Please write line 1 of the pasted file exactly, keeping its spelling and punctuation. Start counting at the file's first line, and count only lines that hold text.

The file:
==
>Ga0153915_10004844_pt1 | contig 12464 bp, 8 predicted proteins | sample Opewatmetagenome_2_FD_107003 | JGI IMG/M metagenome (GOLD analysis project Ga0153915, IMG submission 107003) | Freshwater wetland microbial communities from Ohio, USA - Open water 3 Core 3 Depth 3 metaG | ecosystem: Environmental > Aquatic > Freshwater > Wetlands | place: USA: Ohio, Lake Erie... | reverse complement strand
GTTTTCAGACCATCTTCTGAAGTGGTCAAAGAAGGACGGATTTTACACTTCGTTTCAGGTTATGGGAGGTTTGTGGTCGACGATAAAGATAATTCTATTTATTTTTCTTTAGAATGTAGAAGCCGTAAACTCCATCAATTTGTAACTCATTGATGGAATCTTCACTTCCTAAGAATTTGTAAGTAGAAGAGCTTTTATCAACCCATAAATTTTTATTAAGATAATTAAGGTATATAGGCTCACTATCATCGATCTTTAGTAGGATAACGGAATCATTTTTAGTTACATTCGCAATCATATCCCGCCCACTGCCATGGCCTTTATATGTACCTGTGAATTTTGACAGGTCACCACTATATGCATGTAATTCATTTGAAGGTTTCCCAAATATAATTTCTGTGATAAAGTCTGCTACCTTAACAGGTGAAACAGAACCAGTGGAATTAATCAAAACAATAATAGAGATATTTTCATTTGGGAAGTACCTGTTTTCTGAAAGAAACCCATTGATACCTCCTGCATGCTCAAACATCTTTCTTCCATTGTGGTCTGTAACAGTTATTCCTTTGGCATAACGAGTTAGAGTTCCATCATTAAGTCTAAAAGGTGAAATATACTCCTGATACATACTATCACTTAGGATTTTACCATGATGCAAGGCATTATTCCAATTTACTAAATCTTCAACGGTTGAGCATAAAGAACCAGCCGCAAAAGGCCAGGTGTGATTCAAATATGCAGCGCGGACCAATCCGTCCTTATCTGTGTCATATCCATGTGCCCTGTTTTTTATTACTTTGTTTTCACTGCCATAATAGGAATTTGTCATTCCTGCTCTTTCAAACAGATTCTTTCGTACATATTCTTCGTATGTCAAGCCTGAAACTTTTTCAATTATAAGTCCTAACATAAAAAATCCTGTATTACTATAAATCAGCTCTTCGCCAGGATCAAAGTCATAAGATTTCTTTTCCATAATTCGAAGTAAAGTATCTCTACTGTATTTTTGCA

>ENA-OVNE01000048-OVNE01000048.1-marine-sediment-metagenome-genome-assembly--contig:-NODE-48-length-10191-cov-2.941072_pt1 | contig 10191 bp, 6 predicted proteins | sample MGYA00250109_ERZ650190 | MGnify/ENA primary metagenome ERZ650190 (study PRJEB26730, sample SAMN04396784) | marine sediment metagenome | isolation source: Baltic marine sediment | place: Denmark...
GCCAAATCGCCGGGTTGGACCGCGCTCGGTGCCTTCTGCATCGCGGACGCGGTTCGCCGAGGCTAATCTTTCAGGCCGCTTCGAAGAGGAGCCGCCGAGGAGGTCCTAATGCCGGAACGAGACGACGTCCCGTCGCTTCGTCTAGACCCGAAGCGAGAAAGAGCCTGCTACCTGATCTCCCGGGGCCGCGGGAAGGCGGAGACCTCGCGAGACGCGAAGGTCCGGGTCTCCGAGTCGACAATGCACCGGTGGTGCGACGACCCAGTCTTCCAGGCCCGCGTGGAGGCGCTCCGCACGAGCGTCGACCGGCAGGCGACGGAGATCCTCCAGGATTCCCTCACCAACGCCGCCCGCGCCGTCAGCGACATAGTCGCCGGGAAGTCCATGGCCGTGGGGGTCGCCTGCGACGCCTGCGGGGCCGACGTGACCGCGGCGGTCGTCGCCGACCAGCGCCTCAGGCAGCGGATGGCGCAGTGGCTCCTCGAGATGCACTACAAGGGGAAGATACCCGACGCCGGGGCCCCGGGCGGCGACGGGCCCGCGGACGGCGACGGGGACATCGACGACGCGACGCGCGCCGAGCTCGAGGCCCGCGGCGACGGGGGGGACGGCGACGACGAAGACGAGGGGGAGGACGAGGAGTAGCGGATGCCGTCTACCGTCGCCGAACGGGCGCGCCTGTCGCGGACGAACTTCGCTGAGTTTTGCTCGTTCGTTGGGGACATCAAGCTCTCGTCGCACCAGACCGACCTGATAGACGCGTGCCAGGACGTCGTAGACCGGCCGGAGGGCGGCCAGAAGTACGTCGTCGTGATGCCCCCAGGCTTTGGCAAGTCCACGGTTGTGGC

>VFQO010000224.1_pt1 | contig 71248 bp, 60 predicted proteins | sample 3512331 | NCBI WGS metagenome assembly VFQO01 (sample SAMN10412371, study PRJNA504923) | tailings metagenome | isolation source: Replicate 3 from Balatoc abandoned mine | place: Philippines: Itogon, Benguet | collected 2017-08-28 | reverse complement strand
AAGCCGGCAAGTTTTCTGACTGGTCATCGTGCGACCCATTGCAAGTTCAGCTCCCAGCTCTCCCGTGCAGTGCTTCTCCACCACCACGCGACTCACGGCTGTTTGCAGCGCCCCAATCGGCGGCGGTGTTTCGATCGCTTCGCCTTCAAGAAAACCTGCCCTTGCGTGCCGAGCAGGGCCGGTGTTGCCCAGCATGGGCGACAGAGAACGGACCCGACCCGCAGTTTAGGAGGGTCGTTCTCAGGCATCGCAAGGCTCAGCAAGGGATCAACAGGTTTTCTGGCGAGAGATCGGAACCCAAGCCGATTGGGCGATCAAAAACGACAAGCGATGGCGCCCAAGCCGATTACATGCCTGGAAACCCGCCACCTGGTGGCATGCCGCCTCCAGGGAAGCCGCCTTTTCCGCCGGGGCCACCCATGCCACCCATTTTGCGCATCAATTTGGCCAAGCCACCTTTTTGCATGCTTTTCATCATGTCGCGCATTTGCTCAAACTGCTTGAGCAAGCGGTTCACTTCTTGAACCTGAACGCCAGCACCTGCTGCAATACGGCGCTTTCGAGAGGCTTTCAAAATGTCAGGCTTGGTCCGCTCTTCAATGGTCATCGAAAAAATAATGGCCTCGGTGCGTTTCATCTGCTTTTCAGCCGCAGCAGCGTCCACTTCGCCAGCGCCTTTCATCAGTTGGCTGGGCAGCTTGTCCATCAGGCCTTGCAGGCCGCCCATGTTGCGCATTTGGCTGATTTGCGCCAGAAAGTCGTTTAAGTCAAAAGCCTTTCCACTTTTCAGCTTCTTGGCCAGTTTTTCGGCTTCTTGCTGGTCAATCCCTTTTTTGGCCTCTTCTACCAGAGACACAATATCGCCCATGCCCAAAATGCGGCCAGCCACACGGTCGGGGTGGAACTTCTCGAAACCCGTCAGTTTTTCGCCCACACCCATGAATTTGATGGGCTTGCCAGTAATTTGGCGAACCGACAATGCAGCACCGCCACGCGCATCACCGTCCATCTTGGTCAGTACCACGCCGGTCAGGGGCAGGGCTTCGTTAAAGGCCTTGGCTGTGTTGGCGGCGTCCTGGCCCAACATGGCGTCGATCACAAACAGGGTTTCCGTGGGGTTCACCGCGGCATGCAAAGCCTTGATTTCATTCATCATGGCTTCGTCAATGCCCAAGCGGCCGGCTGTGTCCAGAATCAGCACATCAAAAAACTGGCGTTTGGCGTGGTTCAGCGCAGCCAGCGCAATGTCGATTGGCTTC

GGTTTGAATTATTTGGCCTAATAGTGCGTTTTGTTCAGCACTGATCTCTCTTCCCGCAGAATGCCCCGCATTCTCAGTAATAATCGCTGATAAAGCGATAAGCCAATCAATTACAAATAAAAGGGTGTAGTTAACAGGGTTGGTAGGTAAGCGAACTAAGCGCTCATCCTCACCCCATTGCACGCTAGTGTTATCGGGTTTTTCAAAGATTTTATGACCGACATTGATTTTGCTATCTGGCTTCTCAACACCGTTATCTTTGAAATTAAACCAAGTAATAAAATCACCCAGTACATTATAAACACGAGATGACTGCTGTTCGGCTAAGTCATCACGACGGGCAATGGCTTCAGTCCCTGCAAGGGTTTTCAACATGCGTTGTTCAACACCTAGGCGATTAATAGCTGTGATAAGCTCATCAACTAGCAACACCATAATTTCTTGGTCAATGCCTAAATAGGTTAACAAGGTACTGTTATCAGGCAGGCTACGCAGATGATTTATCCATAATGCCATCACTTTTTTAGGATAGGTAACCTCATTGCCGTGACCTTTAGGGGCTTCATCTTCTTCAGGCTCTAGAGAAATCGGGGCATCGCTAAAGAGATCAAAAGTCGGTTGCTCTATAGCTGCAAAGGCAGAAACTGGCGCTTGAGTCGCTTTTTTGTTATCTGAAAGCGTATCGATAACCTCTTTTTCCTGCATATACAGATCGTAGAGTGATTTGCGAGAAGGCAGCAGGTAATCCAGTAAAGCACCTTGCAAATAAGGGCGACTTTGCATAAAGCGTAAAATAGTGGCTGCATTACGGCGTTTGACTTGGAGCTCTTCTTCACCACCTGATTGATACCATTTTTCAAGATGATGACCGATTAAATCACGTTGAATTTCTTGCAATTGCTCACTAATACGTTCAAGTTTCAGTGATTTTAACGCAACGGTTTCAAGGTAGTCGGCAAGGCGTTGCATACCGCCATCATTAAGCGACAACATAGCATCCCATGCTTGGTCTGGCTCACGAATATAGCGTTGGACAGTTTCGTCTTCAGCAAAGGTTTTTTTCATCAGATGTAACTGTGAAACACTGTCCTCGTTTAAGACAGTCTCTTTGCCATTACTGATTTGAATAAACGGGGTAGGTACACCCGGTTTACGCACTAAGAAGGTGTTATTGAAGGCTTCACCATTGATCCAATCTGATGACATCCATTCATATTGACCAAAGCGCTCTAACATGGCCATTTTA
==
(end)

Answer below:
>Ga0153915_10004844_pt1 | contig 12464 bp, 8 predicted proteins | sample Opewatmetagenome_2_FD_107003 | JGI IMG/M metagenome (GOLD analysis project Ga0153915, IMG submission 107003) | Freshwater wetland microbial communities from Ohio, USA - Open water 3 Core 3 Depth 3 metaG | ecosystem: Environmental > Aquatic > Freshwater > Wetlands | place: USA: Ohio, Lake Erie... | reverse complement strand